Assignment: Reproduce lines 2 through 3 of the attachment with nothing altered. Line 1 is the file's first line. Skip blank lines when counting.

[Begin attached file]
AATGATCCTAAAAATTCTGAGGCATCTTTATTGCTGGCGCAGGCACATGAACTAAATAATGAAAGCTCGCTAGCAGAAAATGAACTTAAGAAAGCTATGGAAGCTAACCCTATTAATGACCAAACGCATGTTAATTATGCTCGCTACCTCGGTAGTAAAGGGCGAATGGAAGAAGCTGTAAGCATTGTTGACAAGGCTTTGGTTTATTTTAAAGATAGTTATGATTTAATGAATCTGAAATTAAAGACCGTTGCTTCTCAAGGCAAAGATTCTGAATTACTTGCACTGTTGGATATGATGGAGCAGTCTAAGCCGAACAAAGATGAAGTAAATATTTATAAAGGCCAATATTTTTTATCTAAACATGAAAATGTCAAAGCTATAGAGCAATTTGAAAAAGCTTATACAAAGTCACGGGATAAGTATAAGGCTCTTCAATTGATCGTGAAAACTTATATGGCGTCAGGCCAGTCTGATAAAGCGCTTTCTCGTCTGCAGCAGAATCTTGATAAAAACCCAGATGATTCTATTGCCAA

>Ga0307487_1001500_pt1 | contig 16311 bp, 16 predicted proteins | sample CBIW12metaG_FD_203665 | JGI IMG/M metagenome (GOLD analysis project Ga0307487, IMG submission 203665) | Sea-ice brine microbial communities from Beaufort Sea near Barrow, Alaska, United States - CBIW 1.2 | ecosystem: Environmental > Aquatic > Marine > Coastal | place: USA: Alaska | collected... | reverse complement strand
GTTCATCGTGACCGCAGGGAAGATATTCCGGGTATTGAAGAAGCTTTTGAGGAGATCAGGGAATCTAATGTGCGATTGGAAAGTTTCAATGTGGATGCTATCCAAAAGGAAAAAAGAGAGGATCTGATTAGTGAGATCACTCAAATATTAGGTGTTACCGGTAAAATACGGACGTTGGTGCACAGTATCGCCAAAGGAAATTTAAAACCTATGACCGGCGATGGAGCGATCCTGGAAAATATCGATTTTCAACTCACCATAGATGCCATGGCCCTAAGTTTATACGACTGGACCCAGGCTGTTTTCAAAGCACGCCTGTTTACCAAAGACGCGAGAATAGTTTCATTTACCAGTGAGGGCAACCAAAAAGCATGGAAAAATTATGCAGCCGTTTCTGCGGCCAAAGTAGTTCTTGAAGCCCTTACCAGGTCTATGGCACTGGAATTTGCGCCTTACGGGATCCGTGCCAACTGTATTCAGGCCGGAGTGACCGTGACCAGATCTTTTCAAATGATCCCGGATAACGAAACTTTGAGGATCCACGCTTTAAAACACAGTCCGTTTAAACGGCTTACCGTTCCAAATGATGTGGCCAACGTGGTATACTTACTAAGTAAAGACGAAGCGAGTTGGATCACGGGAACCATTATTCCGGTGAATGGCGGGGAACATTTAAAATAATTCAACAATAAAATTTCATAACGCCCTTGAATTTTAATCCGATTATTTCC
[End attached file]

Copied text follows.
>Ga0307487_1001500_pt1 | contig 16311 bp, 16 predicted proteins | sample CBIW12metaG_FD_203665 | JGI IMG/M metagenome (GOLD analysis project Ga0307487, IMG submission 203665) | Sea-ice brine microbial communities from Beaufort Sea near Barrow, Alaska, United States - CBIW 1.2 | ecosystem: Environmental > Aquatic > Marine > Coastal | place: USA: Alaska | collected... | reverse complement strand
GTTCATCGTGACCGCAGGGAAGATATTCCGGGTATTGAAGAAGCTTTTGAGGAGATCAGGGAATCTAATGTGCGATTGGAAAGTTTCAATGTGGATGCTATCCAAAAGGAAAAAAGAGAGGATCTGATTAGTGAGATCACTCAAATATTAGGTGTTACCGGTAAAATACGGACGTTGGTGCACAGTATCGCCAAAGGAAATTTAAAACCTATGACCGGCGATGGAGCGATCCTGGAAAATATCGATTTTCAACTCACCATAGATGCCATGGCCCTAAGTTTATACGACTGGACCCAGGCTGTTTTCAAAGCACGCCTGTTTACCAAAGACGCGAGAATAGTTTCATTTACCAGTGAGGGCAACCAAAAAGCATGGAAAAATTATGCAGCCGTTTCTGCGGCCAAAGTAGTTCTTGAAGCCCTTACCAGGTCTATGGCACTGGAATTTGCGCCTTACGGGATCCGTGCCAACTGTATTCAGGCCGGAGTGACCGTGACCAGATCTTTTCAAATGATCCCGGATAACGAAACTTTGAGGATCCACGCTTTAAAACACAGTCCGTTTAAACGGCTTACCGTTCCAAATGATGTGGCCAACGTGGTATACTTACTAAGTAAAGACGAAGCGAGTTGGATCACGGGAACCATTATTCCGGTGAATGGCGGGGAACATTTAAAATAATTCAACAATAAAATTTCATAACGCCCTTGAATTTTAATCCGATTATTTCC